If you sell land that has appreciated in value and receive cash from the sale, you will pay taxes on the difference between your net sale proceeds and your cost basis in the property. This tax may range from 20 percent of the gain in your property to more than 50 percent of the gain in your property, depending on the state you live in and how the property is owned.
In 2013, capital gain tax rates increased to a maximum federal rate of 20 percent. In addition to federal capital gain taxes, most states have a tax that will be imposed on the recognition of capital gains. Also, if you are not actively engaged in running your farm/ranch, you may be subject to the 3.8 percent Medicare surtax (Obamacare tax) on the sale of your land.
It is not uncommon for a family selling their farm or ranch to pay 25 percent or more of the value of their property in taxes.
Fortunately, the IRC Section 1031 Exchange allows a taxpayer to sell appreciated real estate and defer taxes on the sale by exchanging into other real estate.
To quote the tax code, IRC Section 1031 states: “No gain or loss shall be recognized on the exchange of property held for productive use in a trade or business or for investment, if such property is exchanged solely for property of like kind which is to be held either for productive use in a trade or business or for investment.”
I often speak with ag producers who mistakenly think “like kind” means they must exchange land for other land. This is not the case. Fortunately, the definition of “like-kind” property is very broad. A taxpayer may exchange land into other types of property such as office buildings, rental houses, apartment complexes, storage units, etc.
Saving taxes with a 1031 exchange allows you to purchase more real estate. This enables you to accumulate greater wealth. If you sell $1 million of land, for example, with a cost basis of $100,000, you will likely save between $180,000 to $260,000 in taxes by performing a 1031 exchange.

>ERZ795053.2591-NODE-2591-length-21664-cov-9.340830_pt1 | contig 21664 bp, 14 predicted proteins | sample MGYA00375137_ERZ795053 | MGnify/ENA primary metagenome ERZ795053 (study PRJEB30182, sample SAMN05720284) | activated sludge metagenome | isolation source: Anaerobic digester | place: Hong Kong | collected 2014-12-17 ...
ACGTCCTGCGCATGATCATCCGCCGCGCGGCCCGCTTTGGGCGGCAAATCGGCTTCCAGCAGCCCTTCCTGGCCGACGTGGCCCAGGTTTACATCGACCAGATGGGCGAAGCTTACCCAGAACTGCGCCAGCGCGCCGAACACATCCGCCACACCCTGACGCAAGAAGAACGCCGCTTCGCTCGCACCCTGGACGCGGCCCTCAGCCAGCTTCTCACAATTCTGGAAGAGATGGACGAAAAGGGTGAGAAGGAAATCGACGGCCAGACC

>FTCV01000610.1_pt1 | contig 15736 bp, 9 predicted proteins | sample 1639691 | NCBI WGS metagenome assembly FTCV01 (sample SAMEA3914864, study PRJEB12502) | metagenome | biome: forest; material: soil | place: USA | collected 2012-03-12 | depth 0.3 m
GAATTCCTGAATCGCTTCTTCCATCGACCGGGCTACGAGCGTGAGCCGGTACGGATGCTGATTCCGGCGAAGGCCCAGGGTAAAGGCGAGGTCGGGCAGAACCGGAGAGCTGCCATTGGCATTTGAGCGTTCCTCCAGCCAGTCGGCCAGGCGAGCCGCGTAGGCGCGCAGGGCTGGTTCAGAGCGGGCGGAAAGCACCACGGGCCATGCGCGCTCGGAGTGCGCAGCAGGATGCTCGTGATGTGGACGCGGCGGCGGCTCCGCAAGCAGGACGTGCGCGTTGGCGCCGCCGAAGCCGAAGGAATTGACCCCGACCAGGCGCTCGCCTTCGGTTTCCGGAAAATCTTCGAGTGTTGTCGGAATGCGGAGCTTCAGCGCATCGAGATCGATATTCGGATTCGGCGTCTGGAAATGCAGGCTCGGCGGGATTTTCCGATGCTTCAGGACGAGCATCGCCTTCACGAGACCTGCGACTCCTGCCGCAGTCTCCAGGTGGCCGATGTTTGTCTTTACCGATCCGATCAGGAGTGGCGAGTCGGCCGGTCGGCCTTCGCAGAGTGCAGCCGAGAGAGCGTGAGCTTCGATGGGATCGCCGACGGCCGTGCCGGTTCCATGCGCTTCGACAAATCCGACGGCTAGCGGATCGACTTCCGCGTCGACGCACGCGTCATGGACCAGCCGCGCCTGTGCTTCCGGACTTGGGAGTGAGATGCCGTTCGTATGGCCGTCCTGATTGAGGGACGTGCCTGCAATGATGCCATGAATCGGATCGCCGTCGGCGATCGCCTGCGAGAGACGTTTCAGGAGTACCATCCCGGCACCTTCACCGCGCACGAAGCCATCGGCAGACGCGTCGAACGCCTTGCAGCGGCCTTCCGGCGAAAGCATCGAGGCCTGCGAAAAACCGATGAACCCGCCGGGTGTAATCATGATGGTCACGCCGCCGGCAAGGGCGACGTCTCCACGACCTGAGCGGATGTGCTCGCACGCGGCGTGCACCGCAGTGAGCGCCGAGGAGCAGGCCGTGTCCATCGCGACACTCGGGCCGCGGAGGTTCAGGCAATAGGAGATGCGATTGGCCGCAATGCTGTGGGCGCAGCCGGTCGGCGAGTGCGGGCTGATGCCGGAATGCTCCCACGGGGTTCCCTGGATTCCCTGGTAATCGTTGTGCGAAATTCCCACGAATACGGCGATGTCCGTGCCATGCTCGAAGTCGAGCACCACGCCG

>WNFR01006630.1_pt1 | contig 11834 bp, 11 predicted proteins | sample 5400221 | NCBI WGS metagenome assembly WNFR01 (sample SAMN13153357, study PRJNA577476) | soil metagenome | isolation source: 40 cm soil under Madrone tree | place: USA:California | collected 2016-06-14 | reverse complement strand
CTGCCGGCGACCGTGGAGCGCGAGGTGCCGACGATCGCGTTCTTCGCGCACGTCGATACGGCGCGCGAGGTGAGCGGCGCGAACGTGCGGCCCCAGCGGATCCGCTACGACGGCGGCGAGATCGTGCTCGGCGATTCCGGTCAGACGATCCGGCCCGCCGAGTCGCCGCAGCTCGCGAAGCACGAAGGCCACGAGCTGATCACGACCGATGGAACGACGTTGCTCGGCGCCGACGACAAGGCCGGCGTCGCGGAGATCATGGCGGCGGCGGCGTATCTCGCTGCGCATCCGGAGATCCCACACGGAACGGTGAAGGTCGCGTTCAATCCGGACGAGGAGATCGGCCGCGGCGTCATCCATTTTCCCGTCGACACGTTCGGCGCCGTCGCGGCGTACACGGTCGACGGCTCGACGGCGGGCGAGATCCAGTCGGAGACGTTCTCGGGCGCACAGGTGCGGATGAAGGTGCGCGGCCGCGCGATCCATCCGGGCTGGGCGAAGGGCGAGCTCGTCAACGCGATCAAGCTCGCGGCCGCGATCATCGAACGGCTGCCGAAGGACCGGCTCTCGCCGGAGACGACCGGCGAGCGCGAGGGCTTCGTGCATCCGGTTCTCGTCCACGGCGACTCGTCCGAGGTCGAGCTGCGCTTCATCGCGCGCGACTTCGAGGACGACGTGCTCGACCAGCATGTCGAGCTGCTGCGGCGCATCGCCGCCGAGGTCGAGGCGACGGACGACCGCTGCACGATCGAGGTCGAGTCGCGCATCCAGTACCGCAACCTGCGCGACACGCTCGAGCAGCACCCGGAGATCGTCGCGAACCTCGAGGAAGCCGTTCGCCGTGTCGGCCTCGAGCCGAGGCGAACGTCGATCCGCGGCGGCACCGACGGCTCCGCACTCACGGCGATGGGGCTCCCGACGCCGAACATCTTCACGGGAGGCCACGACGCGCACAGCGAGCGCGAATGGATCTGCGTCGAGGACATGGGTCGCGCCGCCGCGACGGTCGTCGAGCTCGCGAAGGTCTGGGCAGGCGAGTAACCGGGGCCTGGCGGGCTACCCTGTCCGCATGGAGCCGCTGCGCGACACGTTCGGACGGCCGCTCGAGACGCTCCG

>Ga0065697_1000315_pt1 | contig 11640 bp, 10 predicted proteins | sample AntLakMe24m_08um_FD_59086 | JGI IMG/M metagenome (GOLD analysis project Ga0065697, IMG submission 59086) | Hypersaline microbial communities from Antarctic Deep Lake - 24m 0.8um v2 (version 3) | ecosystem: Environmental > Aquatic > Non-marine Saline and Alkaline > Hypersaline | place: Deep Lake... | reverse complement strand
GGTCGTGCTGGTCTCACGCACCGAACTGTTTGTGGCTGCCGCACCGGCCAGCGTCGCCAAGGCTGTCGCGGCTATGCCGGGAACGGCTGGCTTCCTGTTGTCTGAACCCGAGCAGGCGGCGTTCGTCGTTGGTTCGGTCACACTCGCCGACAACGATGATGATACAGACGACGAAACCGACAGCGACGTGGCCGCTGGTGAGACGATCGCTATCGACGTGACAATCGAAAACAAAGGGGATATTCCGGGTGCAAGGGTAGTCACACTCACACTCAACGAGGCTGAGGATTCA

If you saved $200,000 on taxes, and you earn a 7 percent return on your replacement property, you would generate an additional $140,000 per year of income by performing a 1031 exchange. If you lived for 20 years, the income and appreciation from this additional real estate could amount to a small fortune.
Taxes are deferred with a 1031 exchange until you later sell the property in a taxable transaction. However, if you hold real estate until you die, your heirs receive a “stepped-up” basis to the fair market value of the property when you die. This means that it is possible to not only defer tax on the sale of appreciated property but to avoid the income tax altogether.
There are rules you must follow for completing a 1031 exchange. One requirement is that you must identify your “replacement property” within 45 days of closing on the sale of your “relinquished property.” Second, you must close on the sale of your replacement property within 180 days of closing on the sale of your relinquished property.
To learn more about a 1031 exchange, request our free wealth guide by calling (800) 517-1031.
Chris Nolt is the owner of Solid Rock Wealth Management Inc. and Solid Rock Realty Advisers LLC, sister companies dedicated to working with families around the country who are selling a farm or ranch and either downsizing or transitioning into retirement. For more information, visit Solid Rock Wealth or Solid Rock Property.
This material was created to provide accurate and reliable information on the subjects covered. It is not, however, intended to provide specific legal, tax or other professional advice. Tax information provided can be sourced at www.irs.gov and your state’s revenue department website.
Because individuals’ situations and objectives vary, this information is not intended to indicate suitability for any particular individual. The services of an appropriate tax or legal professional should be sought regarding your individual situation.
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